As 2017 nears its end, many reflect over the past year, embracing the good times, being thankful that the difficult ones have passed, and considering some necessary changes for 2018.
I have been known to make a resolution or two, as I’m sure have many of you, and most of those either never came to fruition or fizzled out. It wasn’t because my heart wasn’t in it. Maybe it was because I was more comfortable with the way things were that I couldn’t bring myself to commit to the idea of change.
Change can be hard, even painful at times. Change requires a different mindset. You must stop thinking of things the way you always have and start thinking in the way you want to see come about. You must commit to something that hasn’t yet happened but that you have a great desire to bring to fruition.
The definition of “resolution” is as follows: 1) a firm decision to do or not do something; 2) the action of solving a problem, dispute, or contentious matter.
Hmm — contentious? Definition of contentious: “controversial, heated argument, or likely to cause an argument.”
Ah yes, there it is — my 3-year-old resolution ~ “a firm decision to do something, solving a potentially controversial problem, at times likely to cause an argument”
I didn’t consciously start out to live out this resolution. I just wanted to get better and get my life back on track. But the battles that I had to fight just to get the medical attention that I deserved and the hurdles that I had to overcome to be listened to, fighting for validation against a broken system where Lyme and other tickborne disease are concerned, hurled me into it head first.
Nobody likes to stir up controversy and it’s not an easy position to be in. You have your support system in one corner, and adversaries in another, trying to discredit you and bring you down. But I pushed through all the painful moments, because this resolution was not only important to me, but to my community and Maine’s Lyme community. Somebody had to stand up and say “This is not right,” and I was no longer willing to remain silent or accept the status quo.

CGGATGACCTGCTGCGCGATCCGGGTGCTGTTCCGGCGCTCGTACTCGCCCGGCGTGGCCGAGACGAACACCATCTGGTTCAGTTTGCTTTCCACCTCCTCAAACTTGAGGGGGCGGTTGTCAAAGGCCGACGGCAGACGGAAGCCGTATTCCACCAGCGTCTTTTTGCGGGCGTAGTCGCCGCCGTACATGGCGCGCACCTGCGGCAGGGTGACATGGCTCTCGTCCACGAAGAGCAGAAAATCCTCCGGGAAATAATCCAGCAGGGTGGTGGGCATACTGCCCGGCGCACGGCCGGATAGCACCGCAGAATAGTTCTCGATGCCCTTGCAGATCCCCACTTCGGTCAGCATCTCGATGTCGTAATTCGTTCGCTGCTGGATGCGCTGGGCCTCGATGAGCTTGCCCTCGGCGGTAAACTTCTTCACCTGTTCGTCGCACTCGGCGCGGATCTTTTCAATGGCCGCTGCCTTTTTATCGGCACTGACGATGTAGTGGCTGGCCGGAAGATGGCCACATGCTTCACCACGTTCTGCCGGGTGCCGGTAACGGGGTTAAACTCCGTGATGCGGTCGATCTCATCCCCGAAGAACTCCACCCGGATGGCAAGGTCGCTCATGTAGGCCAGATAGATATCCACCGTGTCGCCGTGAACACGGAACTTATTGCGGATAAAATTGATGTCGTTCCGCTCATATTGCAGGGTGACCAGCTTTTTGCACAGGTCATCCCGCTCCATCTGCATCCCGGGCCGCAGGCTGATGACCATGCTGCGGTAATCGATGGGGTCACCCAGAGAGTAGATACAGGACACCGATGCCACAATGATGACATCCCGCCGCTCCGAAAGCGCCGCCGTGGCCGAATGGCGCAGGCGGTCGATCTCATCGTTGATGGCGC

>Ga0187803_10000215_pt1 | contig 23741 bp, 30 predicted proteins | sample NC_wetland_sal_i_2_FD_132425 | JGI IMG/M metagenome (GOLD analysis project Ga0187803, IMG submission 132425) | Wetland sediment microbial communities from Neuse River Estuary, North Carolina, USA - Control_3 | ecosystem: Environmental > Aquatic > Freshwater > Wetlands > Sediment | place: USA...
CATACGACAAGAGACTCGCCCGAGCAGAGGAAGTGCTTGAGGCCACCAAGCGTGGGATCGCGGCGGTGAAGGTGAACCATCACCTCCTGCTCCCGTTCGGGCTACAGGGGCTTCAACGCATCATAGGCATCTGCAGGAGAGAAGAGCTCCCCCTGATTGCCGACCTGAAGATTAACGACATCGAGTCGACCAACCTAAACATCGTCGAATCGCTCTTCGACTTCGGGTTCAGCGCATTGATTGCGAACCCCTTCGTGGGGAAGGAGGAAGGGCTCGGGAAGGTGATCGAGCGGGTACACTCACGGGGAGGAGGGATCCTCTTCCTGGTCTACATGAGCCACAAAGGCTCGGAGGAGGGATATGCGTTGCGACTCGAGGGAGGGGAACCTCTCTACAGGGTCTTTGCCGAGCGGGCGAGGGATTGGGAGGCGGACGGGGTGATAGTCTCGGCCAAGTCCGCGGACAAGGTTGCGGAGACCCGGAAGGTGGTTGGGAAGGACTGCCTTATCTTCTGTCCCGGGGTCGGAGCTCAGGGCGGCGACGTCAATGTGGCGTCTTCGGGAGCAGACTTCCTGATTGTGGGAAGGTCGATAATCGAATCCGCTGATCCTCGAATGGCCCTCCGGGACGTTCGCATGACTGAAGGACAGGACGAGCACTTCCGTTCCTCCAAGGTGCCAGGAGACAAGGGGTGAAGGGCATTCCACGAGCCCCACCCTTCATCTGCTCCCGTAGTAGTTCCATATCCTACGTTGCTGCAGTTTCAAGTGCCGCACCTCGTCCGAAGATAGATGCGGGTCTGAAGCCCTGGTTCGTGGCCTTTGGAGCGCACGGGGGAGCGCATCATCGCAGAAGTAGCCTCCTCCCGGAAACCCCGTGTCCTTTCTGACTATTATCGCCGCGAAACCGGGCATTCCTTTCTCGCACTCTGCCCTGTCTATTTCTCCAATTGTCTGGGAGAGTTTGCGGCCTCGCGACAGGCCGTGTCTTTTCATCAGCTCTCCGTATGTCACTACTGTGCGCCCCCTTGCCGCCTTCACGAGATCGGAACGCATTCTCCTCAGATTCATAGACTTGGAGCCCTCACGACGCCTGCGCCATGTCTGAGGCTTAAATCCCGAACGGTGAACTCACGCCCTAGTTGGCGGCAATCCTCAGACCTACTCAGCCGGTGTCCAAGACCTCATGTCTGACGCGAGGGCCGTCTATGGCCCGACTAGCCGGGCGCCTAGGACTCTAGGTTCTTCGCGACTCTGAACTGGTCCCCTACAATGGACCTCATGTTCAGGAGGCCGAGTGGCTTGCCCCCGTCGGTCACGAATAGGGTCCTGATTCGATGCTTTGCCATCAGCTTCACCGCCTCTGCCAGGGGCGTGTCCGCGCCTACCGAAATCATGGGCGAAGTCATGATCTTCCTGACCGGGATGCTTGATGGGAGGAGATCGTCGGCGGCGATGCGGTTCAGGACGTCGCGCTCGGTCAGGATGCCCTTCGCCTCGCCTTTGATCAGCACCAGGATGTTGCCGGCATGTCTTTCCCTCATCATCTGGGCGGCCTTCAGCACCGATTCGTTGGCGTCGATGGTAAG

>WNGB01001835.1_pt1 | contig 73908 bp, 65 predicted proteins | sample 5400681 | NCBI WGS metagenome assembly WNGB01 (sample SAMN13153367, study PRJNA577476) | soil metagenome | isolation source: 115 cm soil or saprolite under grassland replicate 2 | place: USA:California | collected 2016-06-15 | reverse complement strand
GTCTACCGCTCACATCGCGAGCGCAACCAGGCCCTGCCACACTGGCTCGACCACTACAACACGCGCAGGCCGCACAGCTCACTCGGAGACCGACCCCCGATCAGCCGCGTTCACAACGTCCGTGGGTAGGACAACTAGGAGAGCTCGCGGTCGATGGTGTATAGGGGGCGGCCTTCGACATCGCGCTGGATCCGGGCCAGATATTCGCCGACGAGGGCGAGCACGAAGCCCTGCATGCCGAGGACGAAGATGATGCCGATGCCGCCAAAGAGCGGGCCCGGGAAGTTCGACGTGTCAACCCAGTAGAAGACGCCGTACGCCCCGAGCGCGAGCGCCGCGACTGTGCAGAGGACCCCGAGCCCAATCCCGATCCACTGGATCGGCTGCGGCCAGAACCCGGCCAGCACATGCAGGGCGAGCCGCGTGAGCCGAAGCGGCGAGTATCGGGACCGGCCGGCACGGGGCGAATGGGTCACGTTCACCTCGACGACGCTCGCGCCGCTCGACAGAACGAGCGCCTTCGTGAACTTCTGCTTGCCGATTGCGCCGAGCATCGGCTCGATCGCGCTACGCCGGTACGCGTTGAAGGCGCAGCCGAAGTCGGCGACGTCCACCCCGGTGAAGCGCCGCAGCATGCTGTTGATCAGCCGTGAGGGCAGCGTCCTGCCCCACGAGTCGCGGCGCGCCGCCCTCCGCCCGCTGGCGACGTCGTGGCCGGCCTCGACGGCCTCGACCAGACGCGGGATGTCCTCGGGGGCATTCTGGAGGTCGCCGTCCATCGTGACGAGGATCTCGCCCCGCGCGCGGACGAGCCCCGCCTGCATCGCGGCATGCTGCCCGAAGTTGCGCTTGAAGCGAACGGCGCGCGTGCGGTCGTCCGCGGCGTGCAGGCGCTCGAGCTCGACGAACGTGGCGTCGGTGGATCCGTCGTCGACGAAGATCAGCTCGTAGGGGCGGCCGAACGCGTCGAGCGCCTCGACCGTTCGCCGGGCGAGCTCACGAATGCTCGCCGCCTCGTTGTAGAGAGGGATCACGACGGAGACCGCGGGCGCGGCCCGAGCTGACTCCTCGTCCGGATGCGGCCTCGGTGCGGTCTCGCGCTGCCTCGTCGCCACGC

So why is it so hard to stick to a resolution? We want a favorable outcome, but sometimes the journey is just too difficult. Sometimes we get halfway there and we are willing to settle. Sometimes life sidetracks us. But all too often we fail because we become complacent. Definition of complacent: “marked by self-satisfaction accompanied by an unawareness of danger or deficiencies.”
So we become comfortable doing what we’ve always done without any awareness of the dangers or deficiencies that lie in wait. For example, failure to keep our commitment to the gym could lead to the onset of health issues. Well, what about practicing medicine without regard to newer evidence-based testing, diagnosing, and treatment protocols? How does that best serve the patient?
But more importantly, why is there such an overwhelming resistance to change, refusing to accept something different from what has always been done, especially in the light that it often no longer works? Therein lies the danger. When you always do what you’ve always done, you will always get what you always got — and that is not always good.
I recently spoke to a local medical provider who shared with me all the change notifications to medicine that have come about. Back in medical school they were taught one thing, then 20-some odd years later, medical journals spotlighted problematic issues to said training and recommended a different direction that now is being challenged yet again. Why? Because things change. New and improved sciences find those dangers or improvements but if we’re not paying attention or are resistant to change, well, that’s not good either!
Initially, change can be difficult. You must think and act differently. You must push through the discomfort until you reach the new change and it becomes comfortable. But be wary not to become complacent! Whether we like it or not, change is the only thing we can truly count on and change is going to happen — it’s what must happen for things to improve or go away.
I am considering a change, or rather an addition, for 2018 and it is going to require taking a leap of faith, finding balance, harnessing my passion, and staying the course, no matter what difficulties come my way. But knowing that the outcome could change the lives of hundreds of thousands of people, I am willing to commit to this resolution, to give it 100 percent of my focus and energy, because some things are just worth fighting for.
I wish you all a safe and happy new year, and whatever change you wish for the coming new year, may you find the dedication and stamina to see it through. God bless.
(Paula Jackson Jones is the president and co-founder of Midcoast Lyme Disease Support & Education, the Maine partner of the national Lyme Disease Association and member of Maine CDC’s Vector-borne Disease Workgroup. Email her at firstname.lastname@example.org or go to mldse.org for more information.)